The best writers on the English commerce, have spoken of the great benefit resulting from the American trade; even in the article of shipping, America was able to supply them with ships, 30 per cent cheaper, than they could be built in Great-Britain. This trade also helped the manufacturers,—as cargoes of goods were yearly sent out to barter for ships. The American trade therefore, being so evidently to the advantage of Britain, we might 'ere long have restored it to a flourishing state, and effected the great purposes of our carrying trade, provided we had given Congress power to regulate our commerce upon national principles, and enabled them to meet the attempts of Britain, with similar restrictions on her navigation. But since the peace, we have become so infatuated, that notwithstanding the embarrassments of Britain on our trade, we have permitted the subjects of that nation, to send their vessels to any part of the Continent, for bread, flour, tobacco, rice, &c and ship them from most of the States, upon the same terms with our own subjects. We have inconsiderately imported to the ruin of our own manufactures, large quantities of their goods; drained ourselves of our currency; and so greatly involved ourselves in debt, that our valuable estates are every day falling into the hands of British creditors.

But however important the American trade may be to Europe, or the West-Indies, we can never expect to reap any advantage from it, 'till we are united in such measures as will produce an uniform system of operation. Our exertions will be ever futile, unless they are prosecuted upon national principles. All partial attempts will ever prove ineffectual, as they will only serve to impoverish ourselves without gaining any solid advantage.

In order therefore to establish our trade on a respectable footing, it is necessary that our mercantile affairs should be under some general regulations. For this purpose therefore, a CHAMBER OF COMMERCE should be established in each State, for the purpose of promoting an extensive trade, upon such principles as will lastingly cement the union of the whole confederacy. No measure could conduce more essentially to effect the great purposes of our carrying trade, and restore the commerce of America upon the footing of perfect equality with every other nation, than such a respectable establishment.

The want of a commercial system is greatly owing to the small communications the merchants of the several States have formerly had with each other. It is highly necessary at this time that a more intimate correspondence should commence between them, as measures might probably be adopted in consequence of such a social intercourse, as would produce lasting benefits to the whole confederation. Owing to a neglect of these communications, the resources of the States are but rarely known: It is true we have a general knowledge of the trade of each State, but we can never determine on any national plan, unless we are more fully acquainted with each other, in regard to our commercial proceedings; and until the merchants of the several States conceive themselves members of the same body, and conceive their interests as inseperable. Provided this harmony of sentiment should prevail between the northern and southern States, the regulations of our commerce would be founded on terms of reciprocity in the future arrangments of Congress. In consequence of such a friendly association, Congress would be furnished with every needful information on all mercantile concerns, and their various acts of navigation would be adopted upon such well authenticated documents, as would prove mutually advantageous to our ship building, fisheries, navigation and agriculture; and consequently to the support of the merchant, husbandman and mechanic.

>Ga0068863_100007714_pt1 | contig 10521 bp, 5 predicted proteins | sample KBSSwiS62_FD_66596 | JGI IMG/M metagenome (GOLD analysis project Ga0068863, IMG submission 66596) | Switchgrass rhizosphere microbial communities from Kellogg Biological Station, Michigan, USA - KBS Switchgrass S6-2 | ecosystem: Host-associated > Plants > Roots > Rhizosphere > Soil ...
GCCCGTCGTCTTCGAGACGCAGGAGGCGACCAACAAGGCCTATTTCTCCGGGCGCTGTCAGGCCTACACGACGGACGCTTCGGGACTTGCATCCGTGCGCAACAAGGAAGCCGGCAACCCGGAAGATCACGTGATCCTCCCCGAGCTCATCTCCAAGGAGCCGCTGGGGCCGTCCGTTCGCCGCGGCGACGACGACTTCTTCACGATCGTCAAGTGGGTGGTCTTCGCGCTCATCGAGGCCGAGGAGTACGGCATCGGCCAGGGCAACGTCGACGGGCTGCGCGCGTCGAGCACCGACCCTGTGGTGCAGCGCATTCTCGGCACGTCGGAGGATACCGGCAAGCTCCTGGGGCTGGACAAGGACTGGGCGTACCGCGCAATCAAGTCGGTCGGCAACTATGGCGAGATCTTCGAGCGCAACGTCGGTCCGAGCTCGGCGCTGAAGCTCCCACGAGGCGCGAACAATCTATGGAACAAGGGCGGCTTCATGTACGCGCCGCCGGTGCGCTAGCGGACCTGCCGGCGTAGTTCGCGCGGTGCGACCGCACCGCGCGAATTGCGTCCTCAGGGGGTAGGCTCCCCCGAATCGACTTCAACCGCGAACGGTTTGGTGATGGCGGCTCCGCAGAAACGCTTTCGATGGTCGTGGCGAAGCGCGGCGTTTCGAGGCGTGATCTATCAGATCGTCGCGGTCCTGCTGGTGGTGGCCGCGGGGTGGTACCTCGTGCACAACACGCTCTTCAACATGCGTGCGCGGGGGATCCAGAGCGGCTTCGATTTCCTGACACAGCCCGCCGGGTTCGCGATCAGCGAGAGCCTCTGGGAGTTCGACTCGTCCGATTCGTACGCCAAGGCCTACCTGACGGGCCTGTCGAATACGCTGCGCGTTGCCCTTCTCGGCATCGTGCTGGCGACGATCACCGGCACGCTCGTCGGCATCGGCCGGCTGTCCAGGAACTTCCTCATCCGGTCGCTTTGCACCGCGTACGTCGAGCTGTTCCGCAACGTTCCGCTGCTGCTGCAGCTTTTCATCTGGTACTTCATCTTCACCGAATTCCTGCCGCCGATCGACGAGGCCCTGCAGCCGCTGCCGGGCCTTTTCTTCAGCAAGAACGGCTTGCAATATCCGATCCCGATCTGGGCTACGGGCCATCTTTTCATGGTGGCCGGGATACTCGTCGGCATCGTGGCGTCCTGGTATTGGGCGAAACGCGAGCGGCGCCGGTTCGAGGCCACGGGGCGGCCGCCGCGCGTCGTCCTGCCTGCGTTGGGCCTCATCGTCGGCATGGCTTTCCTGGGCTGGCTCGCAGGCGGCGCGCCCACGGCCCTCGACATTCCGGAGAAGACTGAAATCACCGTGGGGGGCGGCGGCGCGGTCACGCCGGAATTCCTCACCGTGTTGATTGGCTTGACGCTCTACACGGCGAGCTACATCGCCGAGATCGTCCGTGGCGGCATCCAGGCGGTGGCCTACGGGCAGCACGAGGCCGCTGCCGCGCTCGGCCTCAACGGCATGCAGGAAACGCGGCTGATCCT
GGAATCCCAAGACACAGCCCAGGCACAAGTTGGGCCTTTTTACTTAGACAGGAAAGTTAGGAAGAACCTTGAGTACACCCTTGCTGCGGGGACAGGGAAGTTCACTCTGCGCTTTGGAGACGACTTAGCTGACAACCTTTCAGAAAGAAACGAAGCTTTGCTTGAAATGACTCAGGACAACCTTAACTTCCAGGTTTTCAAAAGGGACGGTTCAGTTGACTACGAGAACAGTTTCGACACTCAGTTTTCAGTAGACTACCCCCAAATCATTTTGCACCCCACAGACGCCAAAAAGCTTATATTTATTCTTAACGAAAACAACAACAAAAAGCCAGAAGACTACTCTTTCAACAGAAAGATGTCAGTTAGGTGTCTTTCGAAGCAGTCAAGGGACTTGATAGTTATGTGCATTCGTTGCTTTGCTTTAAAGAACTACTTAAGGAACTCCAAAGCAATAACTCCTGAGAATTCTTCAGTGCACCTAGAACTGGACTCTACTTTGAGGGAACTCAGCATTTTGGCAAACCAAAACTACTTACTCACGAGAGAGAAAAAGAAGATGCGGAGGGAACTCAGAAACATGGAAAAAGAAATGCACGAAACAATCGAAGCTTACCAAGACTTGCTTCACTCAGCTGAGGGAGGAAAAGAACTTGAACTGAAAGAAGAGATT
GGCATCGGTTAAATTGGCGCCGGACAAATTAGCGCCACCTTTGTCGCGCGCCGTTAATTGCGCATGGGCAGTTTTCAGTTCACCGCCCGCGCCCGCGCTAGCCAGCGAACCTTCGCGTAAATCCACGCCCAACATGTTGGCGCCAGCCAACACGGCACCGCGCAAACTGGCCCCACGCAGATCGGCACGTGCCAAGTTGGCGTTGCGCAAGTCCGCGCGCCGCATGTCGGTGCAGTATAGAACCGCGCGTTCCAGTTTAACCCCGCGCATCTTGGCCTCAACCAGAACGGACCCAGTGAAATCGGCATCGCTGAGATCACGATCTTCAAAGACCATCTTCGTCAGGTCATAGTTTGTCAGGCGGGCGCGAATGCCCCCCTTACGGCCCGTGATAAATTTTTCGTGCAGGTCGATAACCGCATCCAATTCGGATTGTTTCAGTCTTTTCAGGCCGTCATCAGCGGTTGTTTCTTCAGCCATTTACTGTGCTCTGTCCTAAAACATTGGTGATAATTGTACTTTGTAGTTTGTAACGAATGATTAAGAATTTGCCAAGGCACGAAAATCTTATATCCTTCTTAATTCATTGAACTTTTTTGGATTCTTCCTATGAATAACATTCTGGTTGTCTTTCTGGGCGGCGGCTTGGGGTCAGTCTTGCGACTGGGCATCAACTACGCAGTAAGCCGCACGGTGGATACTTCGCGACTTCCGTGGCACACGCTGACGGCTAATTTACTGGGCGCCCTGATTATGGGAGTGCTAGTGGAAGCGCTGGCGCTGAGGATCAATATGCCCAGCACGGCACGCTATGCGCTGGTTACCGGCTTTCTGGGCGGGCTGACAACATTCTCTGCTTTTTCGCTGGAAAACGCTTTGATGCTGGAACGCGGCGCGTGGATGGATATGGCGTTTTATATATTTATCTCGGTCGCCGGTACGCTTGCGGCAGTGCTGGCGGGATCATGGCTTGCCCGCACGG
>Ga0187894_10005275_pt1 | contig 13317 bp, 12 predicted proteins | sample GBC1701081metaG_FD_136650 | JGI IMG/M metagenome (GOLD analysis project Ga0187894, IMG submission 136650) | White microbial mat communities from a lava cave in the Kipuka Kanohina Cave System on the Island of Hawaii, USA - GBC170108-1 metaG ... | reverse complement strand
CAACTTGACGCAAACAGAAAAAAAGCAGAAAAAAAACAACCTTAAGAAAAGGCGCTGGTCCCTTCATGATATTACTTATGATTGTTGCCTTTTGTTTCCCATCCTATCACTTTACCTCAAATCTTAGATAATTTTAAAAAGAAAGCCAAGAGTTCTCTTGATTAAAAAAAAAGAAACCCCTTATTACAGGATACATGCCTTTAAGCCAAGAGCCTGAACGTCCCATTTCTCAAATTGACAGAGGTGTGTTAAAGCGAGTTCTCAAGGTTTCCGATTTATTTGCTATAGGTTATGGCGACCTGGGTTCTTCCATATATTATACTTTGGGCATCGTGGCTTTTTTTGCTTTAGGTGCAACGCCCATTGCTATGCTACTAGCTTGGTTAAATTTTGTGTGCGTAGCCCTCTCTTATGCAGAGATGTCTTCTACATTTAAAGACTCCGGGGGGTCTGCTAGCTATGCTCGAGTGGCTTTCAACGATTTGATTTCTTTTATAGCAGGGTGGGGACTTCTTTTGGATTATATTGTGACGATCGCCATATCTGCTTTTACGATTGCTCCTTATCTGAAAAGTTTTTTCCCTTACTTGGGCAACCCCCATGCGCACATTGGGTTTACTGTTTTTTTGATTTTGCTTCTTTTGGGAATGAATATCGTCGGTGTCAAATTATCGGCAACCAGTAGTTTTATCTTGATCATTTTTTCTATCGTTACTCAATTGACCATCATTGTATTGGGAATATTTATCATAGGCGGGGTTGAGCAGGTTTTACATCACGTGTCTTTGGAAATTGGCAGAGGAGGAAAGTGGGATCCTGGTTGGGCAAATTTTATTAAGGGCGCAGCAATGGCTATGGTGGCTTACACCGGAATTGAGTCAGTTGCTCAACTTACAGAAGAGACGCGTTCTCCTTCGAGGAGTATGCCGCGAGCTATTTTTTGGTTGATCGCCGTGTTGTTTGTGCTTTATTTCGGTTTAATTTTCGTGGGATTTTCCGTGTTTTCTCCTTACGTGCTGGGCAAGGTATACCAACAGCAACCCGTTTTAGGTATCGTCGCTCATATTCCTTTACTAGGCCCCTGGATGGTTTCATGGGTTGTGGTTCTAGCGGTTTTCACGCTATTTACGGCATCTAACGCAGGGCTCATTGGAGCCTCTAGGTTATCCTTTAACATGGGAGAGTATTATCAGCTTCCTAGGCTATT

The advantages resulting from a chamber of commerce must be evident, when we consider, that our commercial connections with the citizens of the several States, will in future be much more extensive than at present; consequently will require such general regulations as will operate uniformly throughout the confederacy: It should therefore be one great object with the merchants, so far to reverence themselves, as to have all their mercantile disputes adjusted by men who are acquainted with commercial negotiations; this measure would tend to guard individuals from being involved in tedious and expensive prosecutions in a federal Court. Such beneficial purposes might easily be effected, provided certain uniform rules were established, among the merchants throughout the States, to which every man who pretended to the character, should consider himself bound in HONOR to accede.

It is now of the last concern, that the people of America should adopt such measures as will securely fix, and safely rear the four federal pillars of this country, viz. AGRICULTURE, COMMERCE, TRADE and MANUFACTURES. These four interests must ever be cherish’d, otherways it is but of little consequence what form of government we are under. We may please ourselves with systems in theory, but unless we consolidate in measures to promote these essential branches, all our fancied prospects of national happiness will evaporate like the morning dew.